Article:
What is the Best Chromatography Method for Pesticide Analysis?
Mar 31 2017 Comments 0
The use of pesticides on crops grown for food is a controversial topic. Farmers and food supply companies are keen to get the maximum yield from the land to keep production costs down and to maximise profits; whilst environmentalists are worried about the effect of too many pesticides on the environment and consumers are worried about the effect of too many pesticides on their health.
In a battle that will have many twists and turns — especially if the UK relaxes the rules on pesticide use post-Brexit — it is up to chromatography to provide the data on the nasties that might be lurking on our plate. But which method is best for measuring the pesticides in our food?
Pesticides — a deeper look
Pesticides get rid of pests. The United States Environmental Protection Agency (EPA) defines pesticides as ‘any substance or mixture of substances intended for preventing, destroying, repelling, or mitigating any pest’. This includes insects, weeds or unwanted plants and fungi.
The EPA uses four classes of chemical pesticides:
- Organophosphorus pesticides work by disrupting the neurotransmitter enzyme acetylcholinesterase. They break down on exposure to air and sunlight.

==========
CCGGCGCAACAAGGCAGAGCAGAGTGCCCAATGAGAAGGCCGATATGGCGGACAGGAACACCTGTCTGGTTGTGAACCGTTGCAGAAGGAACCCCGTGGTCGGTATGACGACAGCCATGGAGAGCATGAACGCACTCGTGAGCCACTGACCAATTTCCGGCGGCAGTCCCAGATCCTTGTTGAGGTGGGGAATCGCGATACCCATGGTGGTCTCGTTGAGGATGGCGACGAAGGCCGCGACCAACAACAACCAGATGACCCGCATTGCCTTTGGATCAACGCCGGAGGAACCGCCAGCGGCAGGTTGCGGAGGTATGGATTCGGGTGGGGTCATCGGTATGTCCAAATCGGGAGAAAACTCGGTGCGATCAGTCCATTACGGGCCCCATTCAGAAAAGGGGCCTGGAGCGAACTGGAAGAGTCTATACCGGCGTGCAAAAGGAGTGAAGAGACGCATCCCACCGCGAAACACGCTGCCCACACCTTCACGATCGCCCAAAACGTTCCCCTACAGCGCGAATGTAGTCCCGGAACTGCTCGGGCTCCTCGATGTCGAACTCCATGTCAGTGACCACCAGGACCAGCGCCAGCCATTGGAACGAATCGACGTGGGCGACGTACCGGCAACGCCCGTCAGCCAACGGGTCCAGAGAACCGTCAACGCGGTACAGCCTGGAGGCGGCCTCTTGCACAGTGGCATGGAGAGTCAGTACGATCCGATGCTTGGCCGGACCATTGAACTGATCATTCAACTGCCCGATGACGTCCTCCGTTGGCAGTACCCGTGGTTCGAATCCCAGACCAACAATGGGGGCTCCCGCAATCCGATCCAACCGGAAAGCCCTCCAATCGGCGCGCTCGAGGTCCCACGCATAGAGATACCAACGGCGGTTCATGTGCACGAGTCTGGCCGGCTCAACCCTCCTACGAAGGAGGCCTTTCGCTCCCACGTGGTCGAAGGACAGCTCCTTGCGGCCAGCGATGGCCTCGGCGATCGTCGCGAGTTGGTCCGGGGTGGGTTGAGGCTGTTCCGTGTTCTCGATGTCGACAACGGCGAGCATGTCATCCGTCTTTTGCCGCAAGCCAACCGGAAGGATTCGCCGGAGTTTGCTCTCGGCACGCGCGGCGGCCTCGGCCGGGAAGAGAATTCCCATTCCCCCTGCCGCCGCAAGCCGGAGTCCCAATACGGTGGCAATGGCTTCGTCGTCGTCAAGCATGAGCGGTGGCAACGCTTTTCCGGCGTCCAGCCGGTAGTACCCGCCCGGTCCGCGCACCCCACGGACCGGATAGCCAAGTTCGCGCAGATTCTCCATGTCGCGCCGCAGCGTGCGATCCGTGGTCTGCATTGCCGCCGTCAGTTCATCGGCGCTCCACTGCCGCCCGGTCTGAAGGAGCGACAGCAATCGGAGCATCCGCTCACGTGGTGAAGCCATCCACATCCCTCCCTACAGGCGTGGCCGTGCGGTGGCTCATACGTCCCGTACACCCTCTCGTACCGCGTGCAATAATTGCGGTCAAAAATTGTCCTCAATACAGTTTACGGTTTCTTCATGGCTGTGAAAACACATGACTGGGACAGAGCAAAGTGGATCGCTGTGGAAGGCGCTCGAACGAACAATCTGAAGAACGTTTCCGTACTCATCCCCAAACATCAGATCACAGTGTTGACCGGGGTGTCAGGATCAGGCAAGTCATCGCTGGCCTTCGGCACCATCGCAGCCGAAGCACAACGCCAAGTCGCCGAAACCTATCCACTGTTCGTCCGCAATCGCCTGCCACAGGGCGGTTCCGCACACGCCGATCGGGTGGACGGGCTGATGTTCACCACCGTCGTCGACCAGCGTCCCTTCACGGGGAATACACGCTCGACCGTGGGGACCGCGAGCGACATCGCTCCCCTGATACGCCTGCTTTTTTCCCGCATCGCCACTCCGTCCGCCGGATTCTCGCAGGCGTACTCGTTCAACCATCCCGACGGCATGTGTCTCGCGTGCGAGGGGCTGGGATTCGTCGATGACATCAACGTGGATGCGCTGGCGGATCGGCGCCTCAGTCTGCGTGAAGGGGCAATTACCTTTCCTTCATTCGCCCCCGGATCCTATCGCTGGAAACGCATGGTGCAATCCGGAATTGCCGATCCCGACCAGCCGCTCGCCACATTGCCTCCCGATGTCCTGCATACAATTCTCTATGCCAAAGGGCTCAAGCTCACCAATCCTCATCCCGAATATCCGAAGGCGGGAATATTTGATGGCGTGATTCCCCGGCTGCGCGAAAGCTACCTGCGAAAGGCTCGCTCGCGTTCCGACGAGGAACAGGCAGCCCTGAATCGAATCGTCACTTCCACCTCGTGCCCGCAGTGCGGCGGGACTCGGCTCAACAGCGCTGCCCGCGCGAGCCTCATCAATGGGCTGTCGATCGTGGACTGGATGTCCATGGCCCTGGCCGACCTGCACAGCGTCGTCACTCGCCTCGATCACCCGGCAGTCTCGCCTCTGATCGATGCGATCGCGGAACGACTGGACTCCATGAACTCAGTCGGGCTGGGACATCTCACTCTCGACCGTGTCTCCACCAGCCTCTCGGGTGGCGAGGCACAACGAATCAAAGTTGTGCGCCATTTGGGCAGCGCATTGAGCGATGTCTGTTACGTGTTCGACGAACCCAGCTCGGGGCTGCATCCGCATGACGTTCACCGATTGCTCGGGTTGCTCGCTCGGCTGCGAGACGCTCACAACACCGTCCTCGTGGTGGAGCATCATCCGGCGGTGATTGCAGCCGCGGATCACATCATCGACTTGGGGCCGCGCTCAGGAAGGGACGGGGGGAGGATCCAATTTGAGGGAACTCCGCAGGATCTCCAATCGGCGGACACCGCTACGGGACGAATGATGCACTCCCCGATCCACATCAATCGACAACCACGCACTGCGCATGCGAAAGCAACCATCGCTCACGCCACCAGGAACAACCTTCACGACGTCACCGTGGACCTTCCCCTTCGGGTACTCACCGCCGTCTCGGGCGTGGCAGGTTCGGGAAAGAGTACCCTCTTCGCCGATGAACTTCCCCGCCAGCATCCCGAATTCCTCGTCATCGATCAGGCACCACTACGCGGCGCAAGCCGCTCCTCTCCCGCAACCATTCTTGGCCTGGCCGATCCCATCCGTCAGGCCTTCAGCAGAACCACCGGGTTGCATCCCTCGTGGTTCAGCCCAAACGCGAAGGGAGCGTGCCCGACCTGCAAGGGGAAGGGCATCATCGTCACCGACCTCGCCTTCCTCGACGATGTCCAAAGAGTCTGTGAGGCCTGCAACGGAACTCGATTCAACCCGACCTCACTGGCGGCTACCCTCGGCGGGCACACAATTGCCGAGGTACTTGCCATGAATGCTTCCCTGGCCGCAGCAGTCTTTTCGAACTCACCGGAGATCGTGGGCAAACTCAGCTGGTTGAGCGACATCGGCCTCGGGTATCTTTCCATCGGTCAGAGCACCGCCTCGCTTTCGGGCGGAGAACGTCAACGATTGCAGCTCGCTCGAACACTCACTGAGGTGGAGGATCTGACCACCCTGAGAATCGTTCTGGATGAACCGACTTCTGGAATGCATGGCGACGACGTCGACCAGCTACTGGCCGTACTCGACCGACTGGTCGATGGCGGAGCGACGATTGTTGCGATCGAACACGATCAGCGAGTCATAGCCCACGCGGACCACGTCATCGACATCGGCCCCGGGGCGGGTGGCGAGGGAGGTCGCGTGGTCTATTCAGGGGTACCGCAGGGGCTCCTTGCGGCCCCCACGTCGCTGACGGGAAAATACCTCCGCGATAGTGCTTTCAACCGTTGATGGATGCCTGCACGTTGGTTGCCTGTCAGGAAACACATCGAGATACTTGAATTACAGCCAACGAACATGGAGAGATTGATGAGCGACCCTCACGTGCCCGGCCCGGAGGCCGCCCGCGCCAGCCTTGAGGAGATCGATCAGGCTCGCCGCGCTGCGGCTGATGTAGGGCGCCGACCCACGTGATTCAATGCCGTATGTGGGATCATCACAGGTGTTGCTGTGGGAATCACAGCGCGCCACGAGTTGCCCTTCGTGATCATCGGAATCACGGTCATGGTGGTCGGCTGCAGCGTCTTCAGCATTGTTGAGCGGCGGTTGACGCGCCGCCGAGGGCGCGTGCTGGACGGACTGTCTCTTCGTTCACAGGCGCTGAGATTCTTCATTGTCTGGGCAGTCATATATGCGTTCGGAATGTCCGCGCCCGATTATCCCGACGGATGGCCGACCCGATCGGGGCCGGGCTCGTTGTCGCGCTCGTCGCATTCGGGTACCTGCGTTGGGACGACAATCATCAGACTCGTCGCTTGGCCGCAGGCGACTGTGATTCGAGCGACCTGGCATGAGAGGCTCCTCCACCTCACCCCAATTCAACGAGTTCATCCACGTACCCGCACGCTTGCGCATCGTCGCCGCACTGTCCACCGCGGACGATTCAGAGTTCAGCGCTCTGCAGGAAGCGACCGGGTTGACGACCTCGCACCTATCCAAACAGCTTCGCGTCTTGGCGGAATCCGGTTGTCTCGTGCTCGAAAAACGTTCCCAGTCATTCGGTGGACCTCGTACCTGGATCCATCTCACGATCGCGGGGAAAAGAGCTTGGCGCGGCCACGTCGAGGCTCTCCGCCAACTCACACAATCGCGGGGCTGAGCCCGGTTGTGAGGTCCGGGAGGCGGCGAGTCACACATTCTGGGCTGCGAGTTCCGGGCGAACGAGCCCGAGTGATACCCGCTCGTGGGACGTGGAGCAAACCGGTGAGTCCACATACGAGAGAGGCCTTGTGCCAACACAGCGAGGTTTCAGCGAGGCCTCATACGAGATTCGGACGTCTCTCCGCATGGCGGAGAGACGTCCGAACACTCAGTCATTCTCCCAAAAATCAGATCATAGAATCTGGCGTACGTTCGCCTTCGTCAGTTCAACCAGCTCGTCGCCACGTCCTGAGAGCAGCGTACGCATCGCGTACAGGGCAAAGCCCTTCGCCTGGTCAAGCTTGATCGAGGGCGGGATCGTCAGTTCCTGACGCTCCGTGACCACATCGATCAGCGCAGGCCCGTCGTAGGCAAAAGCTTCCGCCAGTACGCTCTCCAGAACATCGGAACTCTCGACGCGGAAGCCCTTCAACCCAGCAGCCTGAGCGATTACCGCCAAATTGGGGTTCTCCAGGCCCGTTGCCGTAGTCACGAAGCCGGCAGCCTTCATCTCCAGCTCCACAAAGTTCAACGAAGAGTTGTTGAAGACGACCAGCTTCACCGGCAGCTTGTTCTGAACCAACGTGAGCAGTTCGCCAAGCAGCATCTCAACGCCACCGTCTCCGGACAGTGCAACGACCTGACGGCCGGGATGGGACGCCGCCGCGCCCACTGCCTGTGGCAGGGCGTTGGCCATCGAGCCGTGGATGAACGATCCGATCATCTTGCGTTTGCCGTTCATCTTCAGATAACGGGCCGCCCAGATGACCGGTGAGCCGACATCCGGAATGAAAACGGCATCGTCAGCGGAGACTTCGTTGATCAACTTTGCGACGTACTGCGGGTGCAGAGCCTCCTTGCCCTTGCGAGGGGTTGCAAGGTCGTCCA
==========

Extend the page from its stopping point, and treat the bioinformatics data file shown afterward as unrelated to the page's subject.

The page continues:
- Organochlorine pesticides act by interfering with insect neurons.
- Carbamate pesticides are esters of carbamic acid. There are many different types and they have many uses including as fungicides, insecticides and herbicides. They are broken down in the environment within weeks.
- Pyrethroid pesticides are analogues of pyrethrin’s produced in flowers. They are widely used in insecticides.
The EPA has approved over 10,000 different types of pesticides using ‘conditional registration’ in the last decade — there are approximately 16,000 different pesticides known. Conditional registration is a fast track scheme on means that all the active ingredients might not have been fully tested for safety or environmental impact.
Chromatography analyses the residues
With so many potential pesticides in widespread use — multiresidue pesticide analysis is one of the main requirements in pesticide testing. And it seems that gas and liquid chromatography are both necessary for a complete picture along with tandem mass spectrometry in the ion transition mode.
Screening samples for so many possible ‘unknowns’ in a sample requires a comprehensive approach — particularly as the pesticides may have many different physiochemical properties. If the test is for a specific pesticide, then the task is much simpler and a search of a method database will show which method is recommended. The QuEChERS method was developed to help in the analysis of pesticides — and is now used in other types of analysis.
As consumers become more aware of what they are eating — the challenges for pesticide analysis will increase, a topic discussed in the article, Challenges Facing Pesticide Analysis and Monitoring - An Interview with Dr. Simone Hasenbein.
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